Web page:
Recently, the Federal Circuit issued a ruling in PCT International, Inc. v. Holland Electronics, LLC. With this decision the Federal Circuit upheld a permanent injunction and jury verdict in favor of PCT International, Inc. finding that competitor Holland Electronics infringed claim 1 of U.S. Patent No. 6,042,422, which is covers a connector for connecting an end of a coaxial cable to another coaxial cable.
The decision took less than a page and a half of text, but only 1 phrase was at all substantive. It simply read: “AFFIRMED. See Fed. Cir. R. 36.” (bold in the original). The remainder of the “decision,” which was labeled as non-precedential, was simply the heading and included the date the order was entered by the Clerk of Court, Peter R. Marksteiner.
This type of decision is what is called a “Rule 36 judgment,” or sometimes simply a “summary affirmance” or “Rule 36 affirmance.”
According to Federal Circuit Rules, a Rule 36 judgment can be entered without an opinion when it is determined by the panel that any one of five conditions exist and a written opinion would not have precedential value. The five conditions are:
- The judgment, decision, or order of the trial court appealed from is based on findings that are not clearly erroneous.
- The evidence supporting the jury’s verdict is sufficient.
- The record supports summary judgment, directed verdict, or judgment on the pleadings.
- The decision of an administrative agency warrants affirmance under the standard of review in the statute authorizing the petition for review.
- A judgment or decision has been entered without an error of law.
The per curiam decision of the panel in this case did not say which one of the five conditions applied, or if more than one applied, which is typical of a Rule 36 judgment from the Federal Circuit.
When I interviewed Chief Judge Rader the topic of Federal Circuit deliberations and Rule 36 Judgments came up briefly. In relevant part, our discussion was as follows:
QUINN: [C]an you describe how deliberations unfold? And what I mean by that is who decides who writes for the majority, when do you know whether you will write a dissent or write for the majority — sort of the mechanics involved.
RADER: When we come off of the bench, we immediately sit down as a panel of three and convene our conference. The junior-most judge always speaks first, and we do that for two reasons. One is to ensure a kind of judicial independence. The junior judge cannot defer to the more experienced senior judges, but must prepare his or her own independent opinion, which will be presented first in an oral fashion. And there is another reason for it, and that is if the first judge and the second judge differ, then the presiding judge can kind of rock back in his or her chair and listen, let the two judges represent the case and receive the benefits of that revisitation of the issues before making a decision that will decide the outcome of the case.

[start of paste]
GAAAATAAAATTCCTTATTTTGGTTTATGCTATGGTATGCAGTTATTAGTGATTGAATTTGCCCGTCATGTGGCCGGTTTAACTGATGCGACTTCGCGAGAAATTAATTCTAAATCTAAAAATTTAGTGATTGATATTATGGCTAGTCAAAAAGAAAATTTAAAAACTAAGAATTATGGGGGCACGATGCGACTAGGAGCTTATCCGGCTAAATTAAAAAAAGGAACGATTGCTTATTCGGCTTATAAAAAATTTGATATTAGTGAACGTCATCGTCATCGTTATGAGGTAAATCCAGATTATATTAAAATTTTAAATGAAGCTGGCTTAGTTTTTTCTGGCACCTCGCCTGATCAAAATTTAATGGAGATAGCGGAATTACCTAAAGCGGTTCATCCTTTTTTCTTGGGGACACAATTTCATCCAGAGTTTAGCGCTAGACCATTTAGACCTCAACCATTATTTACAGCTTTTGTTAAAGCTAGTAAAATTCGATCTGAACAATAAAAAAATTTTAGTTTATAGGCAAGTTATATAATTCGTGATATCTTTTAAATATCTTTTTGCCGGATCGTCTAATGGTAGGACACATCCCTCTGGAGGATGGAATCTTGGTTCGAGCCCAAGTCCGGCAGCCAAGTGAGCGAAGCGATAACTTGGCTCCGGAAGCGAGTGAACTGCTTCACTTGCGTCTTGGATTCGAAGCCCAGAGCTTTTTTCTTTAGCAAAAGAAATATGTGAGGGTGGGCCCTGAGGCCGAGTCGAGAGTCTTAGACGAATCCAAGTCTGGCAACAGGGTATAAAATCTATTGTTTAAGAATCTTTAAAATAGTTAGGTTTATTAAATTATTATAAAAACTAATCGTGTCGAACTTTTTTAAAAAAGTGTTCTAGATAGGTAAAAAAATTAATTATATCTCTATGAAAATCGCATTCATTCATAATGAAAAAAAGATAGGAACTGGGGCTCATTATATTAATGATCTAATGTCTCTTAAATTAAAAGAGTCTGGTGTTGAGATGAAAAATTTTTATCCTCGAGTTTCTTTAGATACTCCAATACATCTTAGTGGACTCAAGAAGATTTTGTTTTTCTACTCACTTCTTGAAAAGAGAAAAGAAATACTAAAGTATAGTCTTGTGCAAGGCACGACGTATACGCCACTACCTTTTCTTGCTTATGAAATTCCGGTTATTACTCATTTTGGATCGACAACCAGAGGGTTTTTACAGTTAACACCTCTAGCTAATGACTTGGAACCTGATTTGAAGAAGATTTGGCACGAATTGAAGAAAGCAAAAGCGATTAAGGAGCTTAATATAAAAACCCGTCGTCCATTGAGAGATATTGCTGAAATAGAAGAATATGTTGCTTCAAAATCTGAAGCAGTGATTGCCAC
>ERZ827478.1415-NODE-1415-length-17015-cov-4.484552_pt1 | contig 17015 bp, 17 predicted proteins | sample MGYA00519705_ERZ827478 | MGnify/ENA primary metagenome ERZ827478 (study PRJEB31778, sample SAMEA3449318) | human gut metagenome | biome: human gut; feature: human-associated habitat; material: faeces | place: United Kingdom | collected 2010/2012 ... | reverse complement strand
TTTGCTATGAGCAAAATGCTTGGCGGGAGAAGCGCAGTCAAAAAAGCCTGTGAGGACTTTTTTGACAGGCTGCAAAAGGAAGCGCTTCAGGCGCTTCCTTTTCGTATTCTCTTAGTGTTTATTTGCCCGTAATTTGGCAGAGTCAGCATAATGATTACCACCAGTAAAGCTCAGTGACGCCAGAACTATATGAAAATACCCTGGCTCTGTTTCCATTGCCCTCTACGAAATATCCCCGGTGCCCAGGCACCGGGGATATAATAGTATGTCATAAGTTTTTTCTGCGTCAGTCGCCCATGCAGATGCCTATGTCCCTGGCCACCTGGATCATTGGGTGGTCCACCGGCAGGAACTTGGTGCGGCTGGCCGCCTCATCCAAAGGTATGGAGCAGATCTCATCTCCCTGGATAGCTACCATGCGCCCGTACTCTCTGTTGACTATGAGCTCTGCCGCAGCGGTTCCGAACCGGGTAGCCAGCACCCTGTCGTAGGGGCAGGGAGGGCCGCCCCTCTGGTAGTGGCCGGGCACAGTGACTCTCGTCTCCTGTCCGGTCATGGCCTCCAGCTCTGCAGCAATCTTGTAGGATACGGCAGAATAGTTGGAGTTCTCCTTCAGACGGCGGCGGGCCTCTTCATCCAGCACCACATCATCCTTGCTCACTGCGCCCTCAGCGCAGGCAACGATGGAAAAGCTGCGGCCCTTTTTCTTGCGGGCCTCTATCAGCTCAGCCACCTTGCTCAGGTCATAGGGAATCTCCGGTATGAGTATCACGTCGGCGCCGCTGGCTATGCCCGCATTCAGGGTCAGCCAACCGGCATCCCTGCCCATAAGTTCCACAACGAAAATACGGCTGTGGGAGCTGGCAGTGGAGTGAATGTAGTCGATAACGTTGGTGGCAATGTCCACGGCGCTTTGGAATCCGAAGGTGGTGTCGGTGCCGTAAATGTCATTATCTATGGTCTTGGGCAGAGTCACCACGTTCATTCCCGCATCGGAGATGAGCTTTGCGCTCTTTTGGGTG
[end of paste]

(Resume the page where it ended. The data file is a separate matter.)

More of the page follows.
QUINN: So you pretty quickly after the oral argument the panel has an idea, or maybe even knows, whether there is going to be a split or it is going to be unanimous.
RADER: We do not know for sure. We do not discuss the cases in advance. Now, I’ve worked with everyone on this Court for many years and I generally predict with some degree of accuracy how they are going to vote. So I will often predict when we will have a split, but I am not always accurate on that. The conference is when we really decide and we discuss and come to a resolution. The second order of business, after we have discussed the outcome, is to decide how to resolve it. We decide whether to issue a simple Rule 36 affirmance, which is a standard one-page order that affirms on the basis of the judgment below. The second way of dealing with it is a non-precedential opinion, which is a short five-page opinion written solely for the benefit of the parties that is not binding on the Court in the future. Then there is the standard precedential legal opinion that you see regularly and discuss and which you see in casebooks. By the way, I think we tend to do about one-third of each: one-third of summary affirmance, one-third of non-precedential opinions and one-third of full-blown precedential opinions.